Friday’s shows went really well. An absolutely fantastic first audience and I thoroughly enjoyed myself. When a show really lands, it is the most thrilling experience. The best drug imaginable. You feel unstoppable. Limitless. Every joke gets a roar, every scare a scream. Thoughts come fresh, movements are not fake or laboured and the whole dance of the piece glides with synchronicity and grace.
As promised, between shows we all met in the green room where our magic friend from Houdini’s bar shuffled, sleighted and palmed for our pleasure. Gus gave us his high pitched approval once again as we all sat around enthralled. Rob then watched us perform for him at the 10pm show. A real tit for tat theatrical barter.
Canterbury is only a few miles east of Lloydy’s hometown of Ashford and so a lot of our busy houses have been filled with his family and friends. I met a number of them at the stage door before the Friday night performance. His parents Martin and Lorraine, sister Olivia and an assortment of brothers in law, cousins, friends, friends of friends, goats, sheep the lot. All seemed enthusiastic and suitably pumped from seeing the show. Martin also mentioned how he and his wife read this blog so I’d better add that he is also very handsome, like a young George Clooney but with the legs of Ronaldo, and Lorraine has a smile to die for and eyes so warm that you could swim in them. That should keep them happy.
Saturday morning, the sun was out again. I showered early and took myself off for the obligatory smashed avocado, poached eggs and bible black coffee. Then I skipped off in the bracing air to find the famous Wonky Bookshop of Canterbury. Bad Billy had told me about it at lunch the day before. It’s mentioned in David Copperfield and is right up my street both literally, my digs are three minutes away, and figuratively in its style and crookedness. I then went to have a look at the cathedral – Sadly covered largely in scaffolding – before finishing my whistle-stop tour by standing on the spot where Thomas Becket was murdered in 1170. Literature, religion and history all covered by noon.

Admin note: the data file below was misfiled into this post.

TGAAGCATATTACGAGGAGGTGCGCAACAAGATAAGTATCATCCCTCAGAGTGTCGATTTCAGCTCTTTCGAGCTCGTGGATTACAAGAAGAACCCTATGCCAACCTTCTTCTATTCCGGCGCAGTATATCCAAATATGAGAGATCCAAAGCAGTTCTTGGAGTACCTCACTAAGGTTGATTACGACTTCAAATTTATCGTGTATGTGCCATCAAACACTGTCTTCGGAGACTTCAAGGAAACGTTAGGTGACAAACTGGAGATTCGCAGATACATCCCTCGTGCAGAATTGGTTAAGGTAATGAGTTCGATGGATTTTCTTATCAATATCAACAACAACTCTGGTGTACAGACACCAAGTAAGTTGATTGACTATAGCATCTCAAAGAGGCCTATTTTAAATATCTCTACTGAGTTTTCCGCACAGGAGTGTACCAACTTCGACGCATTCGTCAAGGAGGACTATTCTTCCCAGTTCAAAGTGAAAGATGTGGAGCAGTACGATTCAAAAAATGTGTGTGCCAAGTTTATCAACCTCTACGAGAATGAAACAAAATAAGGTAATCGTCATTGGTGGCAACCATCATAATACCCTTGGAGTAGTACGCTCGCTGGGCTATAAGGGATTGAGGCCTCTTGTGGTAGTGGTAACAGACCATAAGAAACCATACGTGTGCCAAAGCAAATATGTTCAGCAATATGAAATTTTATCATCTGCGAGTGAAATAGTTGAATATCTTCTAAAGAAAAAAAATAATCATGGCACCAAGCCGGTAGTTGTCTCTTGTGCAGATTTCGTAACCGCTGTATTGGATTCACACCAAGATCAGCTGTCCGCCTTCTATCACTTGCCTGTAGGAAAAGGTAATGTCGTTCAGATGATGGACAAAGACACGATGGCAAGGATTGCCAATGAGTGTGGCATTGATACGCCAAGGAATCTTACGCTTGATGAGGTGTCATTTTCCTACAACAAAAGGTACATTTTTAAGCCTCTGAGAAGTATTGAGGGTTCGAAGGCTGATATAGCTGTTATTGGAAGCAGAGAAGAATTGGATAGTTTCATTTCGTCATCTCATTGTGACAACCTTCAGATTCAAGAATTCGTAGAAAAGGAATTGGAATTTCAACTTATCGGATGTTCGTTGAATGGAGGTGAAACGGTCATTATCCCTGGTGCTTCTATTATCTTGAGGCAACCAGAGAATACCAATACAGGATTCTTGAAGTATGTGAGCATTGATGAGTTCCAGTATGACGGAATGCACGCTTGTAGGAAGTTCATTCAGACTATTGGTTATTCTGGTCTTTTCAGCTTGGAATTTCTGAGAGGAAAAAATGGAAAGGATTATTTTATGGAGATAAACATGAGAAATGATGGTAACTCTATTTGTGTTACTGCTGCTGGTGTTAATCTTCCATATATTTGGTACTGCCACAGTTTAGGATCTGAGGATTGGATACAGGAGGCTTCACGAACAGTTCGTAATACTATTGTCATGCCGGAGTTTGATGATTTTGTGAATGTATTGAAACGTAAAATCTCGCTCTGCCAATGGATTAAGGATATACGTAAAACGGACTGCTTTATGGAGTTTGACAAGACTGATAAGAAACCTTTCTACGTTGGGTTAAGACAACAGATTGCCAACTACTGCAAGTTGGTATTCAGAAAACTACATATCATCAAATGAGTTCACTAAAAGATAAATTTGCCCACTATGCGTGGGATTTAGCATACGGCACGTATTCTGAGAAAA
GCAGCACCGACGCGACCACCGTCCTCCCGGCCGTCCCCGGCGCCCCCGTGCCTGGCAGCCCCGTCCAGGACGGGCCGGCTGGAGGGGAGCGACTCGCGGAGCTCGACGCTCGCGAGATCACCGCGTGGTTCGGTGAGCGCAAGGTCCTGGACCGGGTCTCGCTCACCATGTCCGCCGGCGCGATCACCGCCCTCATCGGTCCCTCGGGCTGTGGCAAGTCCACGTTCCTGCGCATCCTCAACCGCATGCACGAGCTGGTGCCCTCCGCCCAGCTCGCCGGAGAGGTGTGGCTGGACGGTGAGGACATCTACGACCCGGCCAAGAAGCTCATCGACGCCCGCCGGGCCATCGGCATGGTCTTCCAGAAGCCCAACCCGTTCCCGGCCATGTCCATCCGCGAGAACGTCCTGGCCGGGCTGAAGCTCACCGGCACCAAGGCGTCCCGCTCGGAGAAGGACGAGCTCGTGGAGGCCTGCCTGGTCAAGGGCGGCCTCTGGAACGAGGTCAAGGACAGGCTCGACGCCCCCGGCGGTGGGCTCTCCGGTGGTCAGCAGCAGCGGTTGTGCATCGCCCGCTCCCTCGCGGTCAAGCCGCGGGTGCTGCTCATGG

The first show landed well and we came down around 3.50pm. Just enough time to derig, phone home to check in with the current missus and head to the digs to put the Six Nations clash against Wales on the box. It’s weird not having a beer and watching the rugby. One remembers everything about the game.
Claire and Lloydy joined just after kick off and we had decided to run out for some takeaway during half time and peg it back for the second part. Due to the cozy self-containment of Canterbury, a Five Guys burger joint was minutes away and so upon the ref’s whistle, we fired out of the house to collect fries, cheeseburgers and milkshakes. We made it back just in time to watch the England team pound back onto the pitch to beat Wales 33-30. It was turning out to be a great day. Our Welsh kit wearing company manager from Anglesey was less impressed however.
Still wearing our respective rugby tops, we marched back to the theatre tagging behind a mass of theatregoers en route to join us for the evening. The street was full. People chatting loudly in the foyer and around the stage door. Lots were grasping programmes, dressed up in their best, pouring proscecco, smelling of perfume and excitedly chatting about the evening they’ve worked so hard all week to finally enjoy. There was even a hen do in the audience dressed liked characters from Batman & Robin. The nerves began their ascent up the front of my legs to settle just behind my umbilicus.
At the half hour call, I jumped in the shower as I do before every show. There’s something about washing the last performance off of me that works in my head. I stepped out into my room wearing my towel and began dancing in front of the mirror to I Shot the Sheriff by Bob Marley which is part of my pre show playlist. (And yes, I have a post show one too. Deal with it).
As I vigorously fired my imaginary side shooter into the lightbulb surround, who should knock and immediately enter? Carol the dresser. She’d finally got her wish to see a semi naked actor bumble about like a shaved mole trying to cover his stage whisper from view. The poor lady actually looked quite queasy as I tried to laugh the moment off. And also a little disappointed. Careful what you wish for Carol.
The evening show was probably in my top three favourites of the entire run. Everyone was on fire - Especially Josh who hasn't dropped a stitch since taking over the role. The curtain call seemed to go on forever. Utter, utter joy. I bolted downstairs and jumped into my civvies before racing up the high st toward the station. I listened to the audience, who were still leaving the theatre, for some immediate feedback. Lots of screaming and retelling of favourite bits. Everyone works so hard on this show and it’s just blissful when it’s gone down well.
I travelled back on the 21:26 train to London with Gus and Bad Billy. We had a small slurp to pass the journey – The two boys swallowing merlot and me burping a tin of gin and slimline tonic. Only seven more towns to visit before the inevitable unemployment queue rears its ugly head. But in the meantime, we’ve still the North of the country to scare witless before we join that line. Starting next week with historical York.